By acting quickly at the first sign of foot scald, the Goodheart team prevent discomfort for the sheep and ensure the condition does not worsen.

Sheep suffer two common causes of lameness: foot scald and foot rot. Foot scald is inflammation caused by bacteria from droppings and soil. If left untreated, this leads to foot rot, whereby soft tissues under the hoof start to die and rot away. The Government’s Farm Animal Welfare Committee estimates that some 97% of UK sheep flocks are affected by foot rot, meaning that almost all of Britain’s 22 million sheep may suffer from this at some point in their lives.

Foot scald is extremely common, and often cannot be completely avoided even by the most attentive animal husbandry. Here at Goodheart, our sheep are checked regularly and any individuals showing signs of foot scald are brought into the barn- with a barn buddy, of course- and treated in order to quickly eliminate the problem and prevent progression to foot rot.

By acting quickly at the first sign of foot scald, the Goodheart team prevent discomfort for the sheep and ensure the condition does not worsen.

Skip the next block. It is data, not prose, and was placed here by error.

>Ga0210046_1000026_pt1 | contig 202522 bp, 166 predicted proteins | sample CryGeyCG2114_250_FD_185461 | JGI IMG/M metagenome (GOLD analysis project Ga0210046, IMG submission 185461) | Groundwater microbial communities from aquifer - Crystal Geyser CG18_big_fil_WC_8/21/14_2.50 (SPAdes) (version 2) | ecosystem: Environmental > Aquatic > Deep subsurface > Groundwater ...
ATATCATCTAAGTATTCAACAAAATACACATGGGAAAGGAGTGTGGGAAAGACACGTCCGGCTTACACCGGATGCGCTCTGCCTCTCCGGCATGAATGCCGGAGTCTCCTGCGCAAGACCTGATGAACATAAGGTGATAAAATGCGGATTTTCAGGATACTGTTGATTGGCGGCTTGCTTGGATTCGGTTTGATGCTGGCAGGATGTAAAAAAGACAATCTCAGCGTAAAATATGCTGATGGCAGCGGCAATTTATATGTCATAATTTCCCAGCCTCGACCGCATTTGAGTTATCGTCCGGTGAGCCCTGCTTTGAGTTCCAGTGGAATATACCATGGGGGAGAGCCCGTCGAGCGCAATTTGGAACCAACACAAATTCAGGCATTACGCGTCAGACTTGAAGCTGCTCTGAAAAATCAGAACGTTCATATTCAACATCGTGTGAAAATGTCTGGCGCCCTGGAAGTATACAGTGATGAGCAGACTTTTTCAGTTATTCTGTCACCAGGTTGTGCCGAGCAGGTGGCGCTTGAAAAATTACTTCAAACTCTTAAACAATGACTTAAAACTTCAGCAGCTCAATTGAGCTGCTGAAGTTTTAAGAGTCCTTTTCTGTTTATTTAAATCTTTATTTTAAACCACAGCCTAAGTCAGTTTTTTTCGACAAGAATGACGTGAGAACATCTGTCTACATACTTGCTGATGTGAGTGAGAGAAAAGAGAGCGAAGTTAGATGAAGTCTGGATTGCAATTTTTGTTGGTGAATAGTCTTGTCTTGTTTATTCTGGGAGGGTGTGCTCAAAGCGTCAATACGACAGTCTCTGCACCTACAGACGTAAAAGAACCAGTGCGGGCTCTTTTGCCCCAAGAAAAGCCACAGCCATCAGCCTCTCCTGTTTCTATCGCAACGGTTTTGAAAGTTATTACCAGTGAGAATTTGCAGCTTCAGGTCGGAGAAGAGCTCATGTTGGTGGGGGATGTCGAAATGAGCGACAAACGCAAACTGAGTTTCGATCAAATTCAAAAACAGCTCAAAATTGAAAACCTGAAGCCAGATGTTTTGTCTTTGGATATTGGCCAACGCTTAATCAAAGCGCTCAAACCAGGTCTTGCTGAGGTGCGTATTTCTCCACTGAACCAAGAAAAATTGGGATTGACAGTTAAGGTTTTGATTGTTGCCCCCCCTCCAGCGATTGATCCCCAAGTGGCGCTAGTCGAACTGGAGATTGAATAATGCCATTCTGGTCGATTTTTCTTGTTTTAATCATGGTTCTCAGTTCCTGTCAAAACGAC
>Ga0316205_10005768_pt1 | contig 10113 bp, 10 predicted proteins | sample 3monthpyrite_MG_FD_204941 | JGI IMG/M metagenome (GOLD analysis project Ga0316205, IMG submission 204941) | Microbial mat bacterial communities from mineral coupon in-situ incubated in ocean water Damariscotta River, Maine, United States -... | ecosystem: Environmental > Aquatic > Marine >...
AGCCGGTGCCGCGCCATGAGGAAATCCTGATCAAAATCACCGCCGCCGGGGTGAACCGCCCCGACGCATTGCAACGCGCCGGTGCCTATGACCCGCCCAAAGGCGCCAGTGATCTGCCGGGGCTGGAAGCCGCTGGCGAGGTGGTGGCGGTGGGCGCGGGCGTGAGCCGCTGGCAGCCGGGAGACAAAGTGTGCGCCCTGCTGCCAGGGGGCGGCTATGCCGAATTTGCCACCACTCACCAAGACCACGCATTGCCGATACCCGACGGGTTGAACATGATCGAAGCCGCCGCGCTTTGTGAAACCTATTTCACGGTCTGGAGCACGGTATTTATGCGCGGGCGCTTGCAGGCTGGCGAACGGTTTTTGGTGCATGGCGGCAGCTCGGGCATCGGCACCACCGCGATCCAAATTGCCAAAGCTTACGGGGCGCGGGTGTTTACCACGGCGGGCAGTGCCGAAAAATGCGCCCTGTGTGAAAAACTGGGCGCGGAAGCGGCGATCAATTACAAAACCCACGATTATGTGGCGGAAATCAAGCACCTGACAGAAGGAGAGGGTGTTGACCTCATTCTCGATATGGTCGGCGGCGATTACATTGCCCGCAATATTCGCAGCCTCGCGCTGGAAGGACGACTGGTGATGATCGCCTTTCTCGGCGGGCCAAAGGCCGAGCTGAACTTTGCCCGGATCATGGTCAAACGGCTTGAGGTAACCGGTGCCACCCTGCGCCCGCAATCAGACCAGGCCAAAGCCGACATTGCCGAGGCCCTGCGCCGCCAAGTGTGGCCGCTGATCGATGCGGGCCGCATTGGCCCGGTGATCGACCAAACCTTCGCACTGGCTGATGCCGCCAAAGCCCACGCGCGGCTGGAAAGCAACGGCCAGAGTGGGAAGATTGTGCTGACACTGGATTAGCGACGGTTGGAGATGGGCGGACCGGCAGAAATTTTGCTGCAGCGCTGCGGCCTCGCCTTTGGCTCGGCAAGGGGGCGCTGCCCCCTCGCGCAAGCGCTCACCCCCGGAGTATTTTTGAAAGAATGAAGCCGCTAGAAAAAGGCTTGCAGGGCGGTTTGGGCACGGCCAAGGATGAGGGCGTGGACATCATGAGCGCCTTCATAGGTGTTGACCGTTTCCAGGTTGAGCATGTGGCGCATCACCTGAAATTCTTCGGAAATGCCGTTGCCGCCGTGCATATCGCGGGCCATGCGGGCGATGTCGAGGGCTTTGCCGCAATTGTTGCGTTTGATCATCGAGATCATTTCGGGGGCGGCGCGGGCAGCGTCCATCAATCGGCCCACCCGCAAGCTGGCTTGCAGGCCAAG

Pneumonia is another infection which frequently affects sheep and is often a cause of illness and loss of condition. Sheep kept on land which is prone to waterlog are usually more susceptible to pneumonia, as are flocks kept in very high densities, as this means infection is easily spread between sheep.


One of the most distressing threats faced by sheep is that of fly strike; when blowflies lay their eggs in the dirty fleece of densely-grazed sheep. Upon hatching, maggots begin to feed on the sheep’s skin, leaving open wounds to attract further infestation. This condition can be fatal within hours and leads to a particularly painful death.

Shearing time

Modern sheep which are bred to have large, fast-growing fleeces must, of course, be shorn. Here at Goodheart, our sheep are no exception and are shorn seasonally. When it comes time for shearing, we make sure that the contracted experts are paid per hour and not per sheep, meaning they can take their time and ensure the safety and comfort of every one of our sheep. This is all carried out under the watchful eye of our Sanctuary Manager and the rest of the Animal Care Team who make sure the sheep are not distressed in the process.

Sheep whose fleeces become overgrown are at risk from pneumonia and other conditions arising from dirty, wet fleeces.

In the wool industry, however, corners are often cut to increase profits, and shearers work as fast as they can to shear as many sheep as possible. This often results in rough handling which causes distress, bruising, cuts, and sometimes more severe injuries.